The Outback Made Personal
|The Outback's Eiffel Tower?: This all-natural landmark makes most tourist itinerariesand with good reason. (courtesy, Tourism Australia)|
One week in Australia and I found myself sandwiched into a khaki-colored 4x4 owned by Wayoutback Safaris in the all-female company of a German, an Austrian, a Brit, and fourcount 'em, fourAussies. Admittedly, hanging with the locals on their home turf should be expected when one travels, but my situation was peculiar for the very simple fact that we were heading into Australia's tourist-dense Red Center, and Aussies are perhaps best known for traveling anywhere other than their native land. And yet there we were, all part of a four-day, three-night tour of the Outback.
As our 4x4 departed the pre-dawn streets of Alice Springs, the main gateway city to the Red Center, the Aussies confirmed my suspicion. None of them had really traveled within Australia. Folks like me may cross half the world to explore the land Down Under, but with flights to the South Pacific, Indonesia, and Southeast Asia typically less expensive than a domestic flight from, say, Sydney to Perth, it's understandable that most Aussies yearn to explore places other than their own backyard. True to form, my Aussie companions had traveled extensivelyIndia, Thailand, Nepal, Cambodia, Laos, the U.S., Canada, Mexico, all over Europe and South America.... But as their wanderlust settled and they returned to their homeland, their traveler's eye eventually shifted to their native locales. And eventually all gazes fall upon Uluru, that massive rock in the middle of the Outback known for decades as Ayers Rock.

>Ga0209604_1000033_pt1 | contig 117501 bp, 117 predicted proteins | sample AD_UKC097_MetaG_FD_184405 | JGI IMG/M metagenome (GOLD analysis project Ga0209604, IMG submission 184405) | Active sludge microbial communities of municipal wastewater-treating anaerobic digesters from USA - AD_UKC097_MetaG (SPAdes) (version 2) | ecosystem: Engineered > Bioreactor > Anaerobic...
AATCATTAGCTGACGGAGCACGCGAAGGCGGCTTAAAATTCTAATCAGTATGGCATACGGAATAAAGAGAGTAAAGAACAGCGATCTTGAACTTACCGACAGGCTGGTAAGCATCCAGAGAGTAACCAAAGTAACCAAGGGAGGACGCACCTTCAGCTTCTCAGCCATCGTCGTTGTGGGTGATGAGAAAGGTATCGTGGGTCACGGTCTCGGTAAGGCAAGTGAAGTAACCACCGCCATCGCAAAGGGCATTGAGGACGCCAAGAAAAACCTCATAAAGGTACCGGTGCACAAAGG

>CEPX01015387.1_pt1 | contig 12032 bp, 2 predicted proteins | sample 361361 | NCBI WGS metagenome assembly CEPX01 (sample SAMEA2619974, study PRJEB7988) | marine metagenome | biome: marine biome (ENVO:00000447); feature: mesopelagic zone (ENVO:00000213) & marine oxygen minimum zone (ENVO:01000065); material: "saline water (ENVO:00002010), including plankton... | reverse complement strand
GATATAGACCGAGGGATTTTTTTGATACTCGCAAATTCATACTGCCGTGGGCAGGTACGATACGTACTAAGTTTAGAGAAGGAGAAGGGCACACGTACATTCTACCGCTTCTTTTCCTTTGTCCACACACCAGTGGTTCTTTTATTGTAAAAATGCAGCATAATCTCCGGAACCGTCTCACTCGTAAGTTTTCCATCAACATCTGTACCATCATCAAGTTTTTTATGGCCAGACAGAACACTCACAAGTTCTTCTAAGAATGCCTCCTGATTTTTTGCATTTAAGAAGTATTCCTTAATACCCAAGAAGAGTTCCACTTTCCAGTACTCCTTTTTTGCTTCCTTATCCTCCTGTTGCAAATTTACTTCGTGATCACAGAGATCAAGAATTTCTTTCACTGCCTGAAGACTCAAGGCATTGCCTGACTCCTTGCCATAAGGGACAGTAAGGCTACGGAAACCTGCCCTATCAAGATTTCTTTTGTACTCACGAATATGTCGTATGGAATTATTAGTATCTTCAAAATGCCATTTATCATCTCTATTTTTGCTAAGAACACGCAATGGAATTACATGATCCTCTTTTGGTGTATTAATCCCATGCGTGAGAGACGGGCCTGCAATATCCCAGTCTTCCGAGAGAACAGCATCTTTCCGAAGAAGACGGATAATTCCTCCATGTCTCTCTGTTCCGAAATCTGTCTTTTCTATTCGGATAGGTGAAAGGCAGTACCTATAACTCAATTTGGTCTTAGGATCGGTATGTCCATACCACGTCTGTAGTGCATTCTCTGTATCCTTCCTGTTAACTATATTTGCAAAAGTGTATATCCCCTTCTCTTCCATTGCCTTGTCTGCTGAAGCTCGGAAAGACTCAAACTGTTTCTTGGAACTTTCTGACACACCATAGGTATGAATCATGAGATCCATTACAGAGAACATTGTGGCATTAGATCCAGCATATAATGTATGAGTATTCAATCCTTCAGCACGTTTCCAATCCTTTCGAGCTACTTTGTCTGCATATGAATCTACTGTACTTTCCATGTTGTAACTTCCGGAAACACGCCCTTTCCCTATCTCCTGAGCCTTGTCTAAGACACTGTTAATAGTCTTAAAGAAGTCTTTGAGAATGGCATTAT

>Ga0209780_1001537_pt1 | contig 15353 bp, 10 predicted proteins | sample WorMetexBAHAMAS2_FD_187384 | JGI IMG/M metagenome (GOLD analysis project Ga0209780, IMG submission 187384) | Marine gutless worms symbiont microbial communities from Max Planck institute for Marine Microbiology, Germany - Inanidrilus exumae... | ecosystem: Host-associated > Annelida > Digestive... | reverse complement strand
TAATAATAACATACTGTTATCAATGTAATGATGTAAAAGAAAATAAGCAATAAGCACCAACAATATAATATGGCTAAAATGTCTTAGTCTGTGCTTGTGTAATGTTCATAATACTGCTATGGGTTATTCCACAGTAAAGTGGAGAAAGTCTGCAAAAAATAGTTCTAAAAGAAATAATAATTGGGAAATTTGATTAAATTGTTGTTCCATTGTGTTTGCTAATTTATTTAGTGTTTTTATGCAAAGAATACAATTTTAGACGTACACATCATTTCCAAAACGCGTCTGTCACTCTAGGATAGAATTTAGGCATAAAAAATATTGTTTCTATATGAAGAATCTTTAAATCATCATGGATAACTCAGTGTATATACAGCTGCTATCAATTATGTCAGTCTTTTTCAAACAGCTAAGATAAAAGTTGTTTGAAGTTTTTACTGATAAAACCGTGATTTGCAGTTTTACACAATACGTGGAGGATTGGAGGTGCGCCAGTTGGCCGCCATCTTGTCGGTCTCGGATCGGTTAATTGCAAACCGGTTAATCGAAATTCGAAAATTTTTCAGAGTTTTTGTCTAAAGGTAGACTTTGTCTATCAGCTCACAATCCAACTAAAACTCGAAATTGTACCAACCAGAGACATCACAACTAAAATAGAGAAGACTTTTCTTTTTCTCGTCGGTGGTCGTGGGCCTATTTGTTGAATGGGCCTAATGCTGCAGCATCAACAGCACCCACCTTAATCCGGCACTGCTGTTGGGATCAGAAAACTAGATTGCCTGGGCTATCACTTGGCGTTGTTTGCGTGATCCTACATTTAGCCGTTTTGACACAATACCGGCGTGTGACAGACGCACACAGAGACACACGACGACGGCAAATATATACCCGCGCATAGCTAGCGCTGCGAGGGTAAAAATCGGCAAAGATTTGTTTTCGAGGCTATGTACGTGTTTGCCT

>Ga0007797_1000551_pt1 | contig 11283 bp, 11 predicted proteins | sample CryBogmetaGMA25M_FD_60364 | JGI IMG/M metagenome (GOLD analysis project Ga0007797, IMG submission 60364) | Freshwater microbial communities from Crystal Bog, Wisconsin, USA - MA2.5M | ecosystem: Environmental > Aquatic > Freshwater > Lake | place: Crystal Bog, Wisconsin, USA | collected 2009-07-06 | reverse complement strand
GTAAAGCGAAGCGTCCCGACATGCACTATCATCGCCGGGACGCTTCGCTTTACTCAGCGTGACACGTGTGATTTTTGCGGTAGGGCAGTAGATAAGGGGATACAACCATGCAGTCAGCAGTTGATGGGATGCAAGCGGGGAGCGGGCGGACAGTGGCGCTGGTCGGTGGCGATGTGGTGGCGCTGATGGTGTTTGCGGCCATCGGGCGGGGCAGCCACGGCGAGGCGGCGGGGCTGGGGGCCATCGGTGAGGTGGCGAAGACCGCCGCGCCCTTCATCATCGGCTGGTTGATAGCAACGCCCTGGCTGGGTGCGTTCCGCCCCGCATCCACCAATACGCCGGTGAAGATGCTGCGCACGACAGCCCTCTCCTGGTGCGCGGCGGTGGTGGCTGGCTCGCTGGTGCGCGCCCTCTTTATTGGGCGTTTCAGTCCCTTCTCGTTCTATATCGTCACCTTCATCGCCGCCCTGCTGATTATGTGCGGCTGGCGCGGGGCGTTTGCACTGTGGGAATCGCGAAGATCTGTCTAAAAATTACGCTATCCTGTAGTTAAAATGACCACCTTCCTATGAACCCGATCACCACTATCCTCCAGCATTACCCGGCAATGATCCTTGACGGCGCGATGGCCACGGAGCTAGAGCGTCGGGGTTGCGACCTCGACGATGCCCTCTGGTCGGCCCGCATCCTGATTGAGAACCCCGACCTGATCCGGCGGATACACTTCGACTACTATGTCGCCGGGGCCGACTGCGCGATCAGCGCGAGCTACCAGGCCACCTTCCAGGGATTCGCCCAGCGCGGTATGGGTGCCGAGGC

Like France and the Eiffel Tower, New York and the Statue of Liberty, India and the Taj Mahal, this massive rock is the universal icon of the Australian Outback. Its red-hued profile assaults you the moment you enter the country from every conceivable tourist trinketT-shirts, lighters, posters, coffee mugs, mouse pads.... Talk to someone who's been and they'll insist that you simply must go, that you have to see Uluru at dusk as the rock shifts from red to pink to purple in a kaleidoscopic reflection of the setting sun. It's more a demand than a request, delivered with the kind of near-religious conviction that eventually converts even those travelers who pride themselves on avoiding the tourist traps. For the Aussies on my tour, this aversion to Uluru was amplified by a lifetime exposure to the icon. Two admitted to me that they were more interested in the Outback's other main attractionsKings Canyon and Kata Tjuta (the Olgas)than that hunk of rock. But all tours to the Red Center converge on Uluru, and thus so would we.
Details mentioned in this article were accurate at the time of publication